Posts tagged ‘recipes’

Losing Gourmet

cross-posted from the other blog

It’s not like I grew up with it. My mom learned to cook mostly from her own mom (though luckily got an excellent pie crust education from her mother-in-law). When we moved to the US in the early 70s, I remember seeing The Galloping Gourmet and The French Chef occasionally on our black & white kitchen television, but I think they were on more for entertainment than education. Mom subscribed to the Time-Life series of international cookbooks (the hardcovers now live in my house; the paperbacks, with more recipes, continue to get a workout in her kitchen) but never a cooking magazine, that I recall.

It was after college that I started to pick up Gourmet occasionally. It was a glimpse into another world. It was like a travel magazine to me, so glossy and beautiful. I tore out the occasional recipe – and if it looked good on the page, it always turned out well– but at the time mostly just dreamed over the beautiful pictures. And that’s one small reason I’m sad about losing Gourmet; for someone who doesn’t subscribe to fashion magazines or anything else with beautiful photography, and whose nightly dinner table can get a little dull with plates of pasta, every month Gourmet showed me lovely tables I could aspire to, and reminded me to set out a vase of flowers or put the vegetables in a pretty bowl.

When I moved to California, I had more time for cooking, and although I didn’t have much money, I saved a few dollars every month to pick up Gourmet. It was always fun reading, a perfect escape from my dense graduate school reading lists. When I broke up with my boyfriend and moved into a place without a kitchen, I would amuse myself trying to make some of Gourmet’s recipes with just a toaster oven, hot pot, rice cooker and electric skillet. I made great stir fries, a fabulous (small) lasagne, and baked cookies by the half dozen. When I moved in with a roommate (partly, to be sure, because of the kitchen) we shared a subscription to Gourmet, and celebrated when she passed her oral exams with a cocktail party fueled by the magazine’s recipes. Whether for a single woman without a kitchen, or two budget-conscious grad students who wanted to eat well, those recipes always worked. And that’s another reason I’m sad about losing Gourmet.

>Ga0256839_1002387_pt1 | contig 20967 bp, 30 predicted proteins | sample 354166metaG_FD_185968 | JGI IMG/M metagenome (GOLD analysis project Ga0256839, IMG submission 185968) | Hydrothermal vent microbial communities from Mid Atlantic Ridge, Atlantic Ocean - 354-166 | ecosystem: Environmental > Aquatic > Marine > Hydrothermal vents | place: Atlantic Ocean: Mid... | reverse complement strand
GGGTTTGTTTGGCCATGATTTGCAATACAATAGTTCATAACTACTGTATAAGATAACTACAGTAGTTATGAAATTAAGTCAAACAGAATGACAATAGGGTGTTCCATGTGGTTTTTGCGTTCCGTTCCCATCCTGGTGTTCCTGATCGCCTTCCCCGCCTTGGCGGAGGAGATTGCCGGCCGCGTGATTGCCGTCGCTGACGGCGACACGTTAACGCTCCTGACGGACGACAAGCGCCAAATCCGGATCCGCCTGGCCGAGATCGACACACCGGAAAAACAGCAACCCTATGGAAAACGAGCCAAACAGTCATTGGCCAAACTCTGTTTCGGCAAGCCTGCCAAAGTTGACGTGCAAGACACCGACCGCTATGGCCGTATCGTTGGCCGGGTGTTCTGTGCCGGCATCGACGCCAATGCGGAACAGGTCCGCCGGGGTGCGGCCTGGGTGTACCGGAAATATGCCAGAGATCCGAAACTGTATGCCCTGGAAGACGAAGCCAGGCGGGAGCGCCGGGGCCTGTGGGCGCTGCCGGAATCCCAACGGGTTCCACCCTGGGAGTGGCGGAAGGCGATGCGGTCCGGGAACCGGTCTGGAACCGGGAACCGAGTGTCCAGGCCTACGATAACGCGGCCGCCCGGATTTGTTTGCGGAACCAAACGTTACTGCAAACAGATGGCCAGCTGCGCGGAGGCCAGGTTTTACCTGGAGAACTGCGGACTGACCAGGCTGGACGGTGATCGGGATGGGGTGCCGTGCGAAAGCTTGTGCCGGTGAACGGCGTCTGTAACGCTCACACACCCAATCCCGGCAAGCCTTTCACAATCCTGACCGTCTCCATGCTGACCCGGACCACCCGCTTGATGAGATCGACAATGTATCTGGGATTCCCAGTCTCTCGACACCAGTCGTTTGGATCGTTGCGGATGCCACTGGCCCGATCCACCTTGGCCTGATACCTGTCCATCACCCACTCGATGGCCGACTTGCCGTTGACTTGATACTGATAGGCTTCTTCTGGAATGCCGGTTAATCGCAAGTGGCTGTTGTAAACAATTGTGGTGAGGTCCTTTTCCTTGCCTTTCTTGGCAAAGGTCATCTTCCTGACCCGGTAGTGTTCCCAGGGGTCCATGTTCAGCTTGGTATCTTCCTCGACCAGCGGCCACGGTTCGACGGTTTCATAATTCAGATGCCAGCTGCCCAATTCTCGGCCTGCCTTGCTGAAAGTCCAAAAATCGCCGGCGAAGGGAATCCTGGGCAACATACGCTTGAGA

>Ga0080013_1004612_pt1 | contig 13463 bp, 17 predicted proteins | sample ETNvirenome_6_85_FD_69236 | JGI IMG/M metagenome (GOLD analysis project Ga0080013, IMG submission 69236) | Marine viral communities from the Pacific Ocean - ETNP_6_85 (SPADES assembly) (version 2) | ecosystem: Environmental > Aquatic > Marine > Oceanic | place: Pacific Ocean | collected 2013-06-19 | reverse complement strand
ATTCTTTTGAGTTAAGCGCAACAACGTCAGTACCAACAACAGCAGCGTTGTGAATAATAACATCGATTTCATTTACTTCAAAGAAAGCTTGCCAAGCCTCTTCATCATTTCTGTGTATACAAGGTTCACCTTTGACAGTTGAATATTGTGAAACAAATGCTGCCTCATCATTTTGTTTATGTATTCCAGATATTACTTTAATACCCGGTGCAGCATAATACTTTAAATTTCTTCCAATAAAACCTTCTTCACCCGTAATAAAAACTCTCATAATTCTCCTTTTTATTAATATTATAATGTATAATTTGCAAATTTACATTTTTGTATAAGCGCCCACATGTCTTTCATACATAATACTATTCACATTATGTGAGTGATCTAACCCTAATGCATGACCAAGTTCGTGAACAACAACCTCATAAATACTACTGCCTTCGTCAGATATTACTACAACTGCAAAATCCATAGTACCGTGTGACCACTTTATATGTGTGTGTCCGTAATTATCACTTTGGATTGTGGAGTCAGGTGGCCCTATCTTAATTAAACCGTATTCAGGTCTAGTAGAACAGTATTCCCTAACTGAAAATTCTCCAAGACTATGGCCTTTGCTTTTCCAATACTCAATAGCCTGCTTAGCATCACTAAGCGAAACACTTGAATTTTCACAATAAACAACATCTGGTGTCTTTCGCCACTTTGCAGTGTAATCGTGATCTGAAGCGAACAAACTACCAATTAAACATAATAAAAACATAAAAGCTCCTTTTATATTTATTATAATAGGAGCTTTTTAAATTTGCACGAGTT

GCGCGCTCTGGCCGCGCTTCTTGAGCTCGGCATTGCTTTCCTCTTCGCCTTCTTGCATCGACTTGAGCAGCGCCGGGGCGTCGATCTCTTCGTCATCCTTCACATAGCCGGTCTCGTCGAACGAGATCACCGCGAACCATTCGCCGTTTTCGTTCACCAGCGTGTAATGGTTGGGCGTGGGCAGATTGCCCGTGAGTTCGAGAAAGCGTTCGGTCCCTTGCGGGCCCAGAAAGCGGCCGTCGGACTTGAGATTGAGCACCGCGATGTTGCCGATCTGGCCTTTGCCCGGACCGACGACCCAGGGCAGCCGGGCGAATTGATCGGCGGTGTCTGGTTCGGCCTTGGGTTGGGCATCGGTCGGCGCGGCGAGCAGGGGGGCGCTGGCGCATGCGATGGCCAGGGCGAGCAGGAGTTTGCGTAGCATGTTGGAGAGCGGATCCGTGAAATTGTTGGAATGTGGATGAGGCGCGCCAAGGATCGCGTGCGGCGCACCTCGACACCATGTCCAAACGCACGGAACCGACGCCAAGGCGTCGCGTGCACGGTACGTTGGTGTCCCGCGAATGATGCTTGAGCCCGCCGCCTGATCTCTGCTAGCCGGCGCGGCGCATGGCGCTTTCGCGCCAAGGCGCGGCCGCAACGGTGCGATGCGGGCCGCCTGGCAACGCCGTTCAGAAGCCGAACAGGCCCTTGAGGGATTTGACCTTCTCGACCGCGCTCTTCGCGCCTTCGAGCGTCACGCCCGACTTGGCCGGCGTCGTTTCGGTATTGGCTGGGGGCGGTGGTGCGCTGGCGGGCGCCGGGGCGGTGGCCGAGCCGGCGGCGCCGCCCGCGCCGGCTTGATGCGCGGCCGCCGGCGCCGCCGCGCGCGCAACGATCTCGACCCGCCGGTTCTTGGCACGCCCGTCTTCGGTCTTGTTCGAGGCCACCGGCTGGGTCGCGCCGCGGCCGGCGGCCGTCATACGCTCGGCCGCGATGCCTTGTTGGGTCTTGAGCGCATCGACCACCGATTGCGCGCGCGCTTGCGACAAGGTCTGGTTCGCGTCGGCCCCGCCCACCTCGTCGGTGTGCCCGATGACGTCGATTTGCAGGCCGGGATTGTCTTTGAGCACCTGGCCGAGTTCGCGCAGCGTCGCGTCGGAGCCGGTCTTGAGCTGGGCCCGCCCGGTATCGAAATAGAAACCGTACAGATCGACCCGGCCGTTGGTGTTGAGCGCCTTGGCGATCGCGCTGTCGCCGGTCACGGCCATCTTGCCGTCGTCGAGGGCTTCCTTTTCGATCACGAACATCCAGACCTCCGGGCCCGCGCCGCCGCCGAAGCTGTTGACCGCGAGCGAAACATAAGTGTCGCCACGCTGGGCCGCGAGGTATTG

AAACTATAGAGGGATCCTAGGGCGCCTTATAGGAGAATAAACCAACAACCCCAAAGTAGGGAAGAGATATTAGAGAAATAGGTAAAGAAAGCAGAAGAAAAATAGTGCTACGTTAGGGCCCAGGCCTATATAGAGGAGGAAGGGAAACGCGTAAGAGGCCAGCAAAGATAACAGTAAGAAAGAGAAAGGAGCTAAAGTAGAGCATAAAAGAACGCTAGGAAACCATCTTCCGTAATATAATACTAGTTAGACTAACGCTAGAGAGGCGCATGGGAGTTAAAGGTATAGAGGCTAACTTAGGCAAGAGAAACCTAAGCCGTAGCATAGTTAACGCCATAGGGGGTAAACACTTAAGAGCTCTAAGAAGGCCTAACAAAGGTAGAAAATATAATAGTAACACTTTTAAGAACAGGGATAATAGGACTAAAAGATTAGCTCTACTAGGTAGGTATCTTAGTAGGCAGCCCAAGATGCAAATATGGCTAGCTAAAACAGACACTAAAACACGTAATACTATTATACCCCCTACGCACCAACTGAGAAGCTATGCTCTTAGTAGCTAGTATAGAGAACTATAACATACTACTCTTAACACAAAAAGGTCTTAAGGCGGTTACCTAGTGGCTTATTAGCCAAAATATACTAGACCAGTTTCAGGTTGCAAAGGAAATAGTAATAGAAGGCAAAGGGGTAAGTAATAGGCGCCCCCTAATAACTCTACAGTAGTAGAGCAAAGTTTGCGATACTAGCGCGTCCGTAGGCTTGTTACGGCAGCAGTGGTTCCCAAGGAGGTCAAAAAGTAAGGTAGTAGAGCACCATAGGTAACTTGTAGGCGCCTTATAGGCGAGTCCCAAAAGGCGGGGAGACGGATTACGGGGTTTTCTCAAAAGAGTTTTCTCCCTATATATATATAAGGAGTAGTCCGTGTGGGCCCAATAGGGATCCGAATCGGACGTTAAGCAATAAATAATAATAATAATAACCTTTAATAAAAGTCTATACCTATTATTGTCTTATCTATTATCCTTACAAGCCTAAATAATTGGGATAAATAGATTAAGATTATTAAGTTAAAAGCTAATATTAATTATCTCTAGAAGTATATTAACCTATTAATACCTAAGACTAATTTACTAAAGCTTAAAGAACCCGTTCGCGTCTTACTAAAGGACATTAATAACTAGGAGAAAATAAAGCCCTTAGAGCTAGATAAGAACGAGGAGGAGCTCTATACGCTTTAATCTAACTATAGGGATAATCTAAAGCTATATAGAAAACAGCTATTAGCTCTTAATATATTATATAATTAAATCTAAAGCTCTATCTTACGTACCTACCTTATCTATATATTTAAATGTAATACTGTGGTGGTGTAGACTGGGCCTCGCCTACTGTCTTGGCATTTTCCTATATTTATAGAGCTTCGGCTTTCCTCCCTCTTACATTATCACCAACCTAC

And then just as I was finishing graduate school, I met Tony, and we bonded over food. I discovered, at his mom Nancy’s house, a veritable library of cooking magazines, refreshed with new issues every month: Fine Cooking, Food and Wine, Saveur, Cooks Illustrated, Gourmet. Ruth Reichl was the editor of Gourmet by then and it was becoming a home for writers, terrific writers like Laura Shapiro and Michael Lewis and Anthony Bourdain and Jane and Michael Stern. We would hang out at Nancy’s house leafing through all the magazines and tearing out the recipes, but Gourmet was the one to read and we would talk about the essays over dinner and long Scrabble games. I remember in particular an essay by Michael Lewis that came out the month Ben was born, in which Lewis describes a trip to Masa’s for dinner with his wife and toddler. For ages afterward, I paraphrased a line from the piece (which sadly I can’t find online), “If you won’t [fill in the blank with whatever I wanted Ben to do] we’ll just have to stay at home and eat broccoli.”

The magazine was always smart, relevant, and delicious, and I routinely incorporated its recipes into our life, from cookies or savory biscotti for our annual New Year’s Day party to banana muffins for preschool bake sales. Gourmet’s vodka-spiked tomatoes came camping with us this summer, and the magazine’s roasted potato and kale salad is now one of my favorite ways to eat those two favorite vegetables. Flipping through my messy binder of saved recipes tonight, I see that over half of them come from Gourmet. Without their monthly infusion of fresh recipes, the binders will stop bursting from their seams, which is probably a good thing, but it’s another reason I’m sad about losing Gourmet.

After Nancy passed away, we had her mail forwarded to our house and that meant two copies of Gourmet each month. I called the customer service people, who were happy to consolidate her subscription and mine, but there was a little confusion over the name and so it has come to me each month with her name on it. If Nancy liked something, she put her money on it, so the subscription was supposed to go deep into 2012. It was a monthly reminder of the meals and conversations we shared, and that’s the last, biggest, reason I’m sad about losing Gourmet.

Chocolate Guinness Cake